Keeping the tension in the string, return to the peg and wind the string toward the pegbox. That is, the string should be wrapping toward the side of the pegbox where the peg is. If your pegs fit well and you don't have a lot of slippage, then don't wrap it tight against the peg box - leave a little room. This keeps the peg holes from unnecessarily getting larger. But, if you have constant slippage and ill-fitting pegs (as I did for years), then go ahead and wrap the string fairly tight against the peg box, as it will help push the peg in and keep it from slipping. Conversely, if it feels too tight, just unwind it and start a little farther out, so it doesn't wind too tight against the peg box and will turn easier.

Tune up the string and set it a little sharp. The string will stretch out, so it will go flat quite a lot during this process. Let the tension out of the string at the bridge - see the video for this. It's another move taught to me by Rick from Colorado, but you have to do it really carefully and correctly. This helps keep the bridge from leaning too much as this process goes on.

You might want to change one string a day for four days, just to spread things out, or you might want to do all four strings at once. Make sure that you check your bridge after changing your strings, as it may start leaning forward (toward the fingerboard) from all the changing in tension. If it is leaning forward, carefully angle it back to upright. Put the violin in your lap and use both hands, with thumbs on one side of the bridge and index fingers on the other. Keep the feet of the bridge in place and just move just the top part of the bridge, a very tiny bit at a time. Check with each move to see if the bridge is straight.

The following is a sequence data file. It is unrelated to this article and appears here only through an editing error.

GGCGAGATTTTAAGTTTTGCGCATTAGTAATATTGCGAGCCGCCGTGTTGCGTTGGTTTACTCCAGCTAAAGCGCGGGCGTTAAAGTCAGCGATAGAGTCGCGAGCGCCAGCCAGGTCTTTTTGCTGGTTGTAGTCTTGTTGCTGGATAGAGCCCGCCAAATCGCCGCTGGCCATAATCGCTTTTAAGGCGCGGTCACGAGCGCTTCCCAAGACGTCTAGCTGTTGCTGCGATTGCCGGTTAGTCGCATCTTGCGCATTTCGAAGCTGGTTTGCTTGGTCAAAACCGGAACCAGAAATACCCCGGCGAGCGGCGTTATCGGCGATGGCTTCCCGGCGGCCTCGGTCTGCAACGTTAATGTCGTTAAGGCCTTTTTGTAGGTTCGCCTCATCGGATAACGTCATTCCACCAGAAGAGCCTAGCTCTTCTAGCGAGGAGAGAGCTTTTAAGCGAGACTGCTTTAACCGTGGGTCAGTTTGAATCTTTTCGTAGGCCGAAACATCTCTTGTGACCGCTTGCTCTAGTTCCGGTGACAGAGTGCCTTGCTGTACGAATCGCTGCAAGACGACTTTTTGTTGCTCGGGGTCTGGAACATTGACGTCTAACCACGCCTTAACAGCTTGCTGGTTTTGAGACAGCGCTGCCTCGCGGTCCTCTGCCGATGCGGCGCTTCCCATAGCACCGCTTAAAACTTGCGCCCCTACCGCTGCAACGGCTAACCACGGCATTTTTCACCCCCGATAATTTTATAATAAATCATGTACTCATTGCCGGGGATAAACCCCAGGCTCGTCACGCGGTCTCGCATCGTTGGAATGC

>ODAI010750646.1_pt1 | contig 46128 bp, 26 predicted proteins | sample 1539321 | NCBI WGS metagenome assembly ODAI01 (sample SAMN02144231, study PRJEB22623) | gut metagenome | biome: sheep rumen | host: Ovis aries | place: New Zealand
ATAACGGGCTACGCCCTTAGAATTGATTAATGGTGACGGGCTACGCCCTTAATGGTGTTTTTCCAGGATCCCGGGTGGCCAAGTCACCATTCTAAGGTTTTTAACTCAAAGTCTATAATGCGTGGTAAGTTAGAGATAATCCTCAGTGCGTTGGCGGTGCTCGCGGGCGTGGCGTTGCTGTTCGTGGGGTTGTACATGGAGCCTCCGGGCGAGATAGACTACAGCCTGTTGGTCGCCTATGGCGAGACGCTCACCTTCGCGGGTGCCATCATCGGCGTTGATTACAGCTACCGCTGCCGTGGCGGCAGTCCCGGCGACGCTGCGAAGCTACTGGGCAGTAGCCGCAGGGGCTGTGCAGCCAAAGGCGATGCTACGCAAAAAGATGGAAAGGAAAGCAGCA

I hope you have found some useful information about changing strings! Please share with anyone who needs help with this, and I also invite you to share your own wisdom and advice about changing strings in the comments!

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Replies

November 13, 2020 at 06:22 PM · Thanks Laurie! I always get nervous when I change my strings, but your tips were helpful.

November 13, 2020 at 11:33 PM · This is so helpful! Thank you, Laurie!

November 14, 2020 at 05:27 PM · I always shorten the strings with a wire cutter. This reduces congestion in the violin peg box because there is so little room.

November 17, 2020 at 01:04 AM · I never used graphite or alcohol, but I shall in future - Thank you Laurie.

My father, in "iolin teaching on a Shoe-String" wrote that "rosin works" - It might have been better to use Baby Powder.

He had pegs that didn't fit well. He would look at where the peg was shiny, because that wwas where it really engaged with the pegbox, and sand that down a little. That way he got the whole peg to engage with the pegbox.

When fitting a bridge, he would, as a first step mold sandpaper to the top of the violin (rough bit facing outwards, of course) and rub the feet of the bridge on it, which would start to shape the feet the way the violin was shaped.